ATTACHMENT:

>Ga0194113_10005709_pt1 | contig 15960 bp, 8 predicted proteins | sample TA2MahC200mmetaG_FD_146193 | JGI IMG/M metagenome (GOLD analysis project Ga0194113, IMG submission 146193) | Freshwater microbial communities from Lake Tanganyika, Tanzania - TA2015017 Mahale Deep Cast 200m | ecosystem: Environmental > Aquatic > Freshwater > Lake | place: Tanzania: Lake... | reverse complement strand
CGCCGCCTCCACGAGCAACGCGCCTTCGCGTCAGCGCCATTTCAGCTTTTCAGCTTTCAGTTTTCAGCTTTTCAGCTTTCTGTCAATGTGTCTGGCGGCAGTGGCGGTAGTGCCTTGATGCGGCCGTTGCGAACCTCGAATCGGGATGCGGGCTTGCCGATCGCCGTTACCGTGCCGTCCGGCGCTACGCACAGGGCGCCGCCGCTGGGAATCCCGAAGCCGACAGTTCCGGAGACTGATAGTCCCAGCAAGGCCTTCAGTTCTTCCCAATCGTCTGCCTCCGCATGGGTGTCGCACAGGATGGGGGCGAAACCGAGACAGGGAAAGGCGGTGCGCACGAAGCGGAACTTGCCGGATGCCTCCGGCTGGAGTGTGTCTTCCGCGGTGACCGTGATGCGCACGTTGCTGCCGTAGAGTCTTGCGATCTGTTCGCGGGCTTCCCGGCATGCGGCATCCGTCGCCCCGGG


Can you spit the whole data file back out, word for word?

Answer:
>Ga0194113_10005709_pt1 | contig 15960 bp, 8 predicted proteins | sample TA2MahC200mmetaG_FD_146193 | JGI IMG/M metagenome (GOLD analysis project Ga0194113, IMG submission 146193) | Freshwater microbial communities from Lake Tanganyika, Tanzania - TA2015017 Mahale Deep Cast 200m | ecosystem: Environmental > Aquatic > Freshwater > Lake | place: Tanzania: Lake... | reverse complement strand
CGCCGCCTCCACGAGCAACGCGCCTTCGCGTCAGCGCCATTTCAGCTTTTCAGCTTTCAGTTTTCAGCTTTTCAGCTTTCTGTCAATGTGTCTGGCGGCAGTGGCGGTAGTGCCTTGATGCGGCCGTTGCGAACCTCGAATCGGGATGCGGGCTTGCCGATCGCCGTTACCGTGCCGTCCGGCGCTACGCACAGGGCGCCGCCGCTGGGAATCCCGAAGCCGACAGTTCCGGAGACTGATAGTCCCAGCAAGGCCTTCAGTTCTTCCCAATCGTCTGCCTCCGCATGGGTGTCGCACAGGATGGGGGCGAAACCGAGACAGGGAAAGGCGGTGCGCACGAAGCGGAACTTGCCGGATGCCTCCGGCTGGAGTGTGTCTTCCGCGGTGACCGTGATGCGCACGTTGCTGCCGTAGAGTCTTGCGATCTGTTCGCGGGCTTCCCGGCATGCGGCATCCGTCGCCCCGGG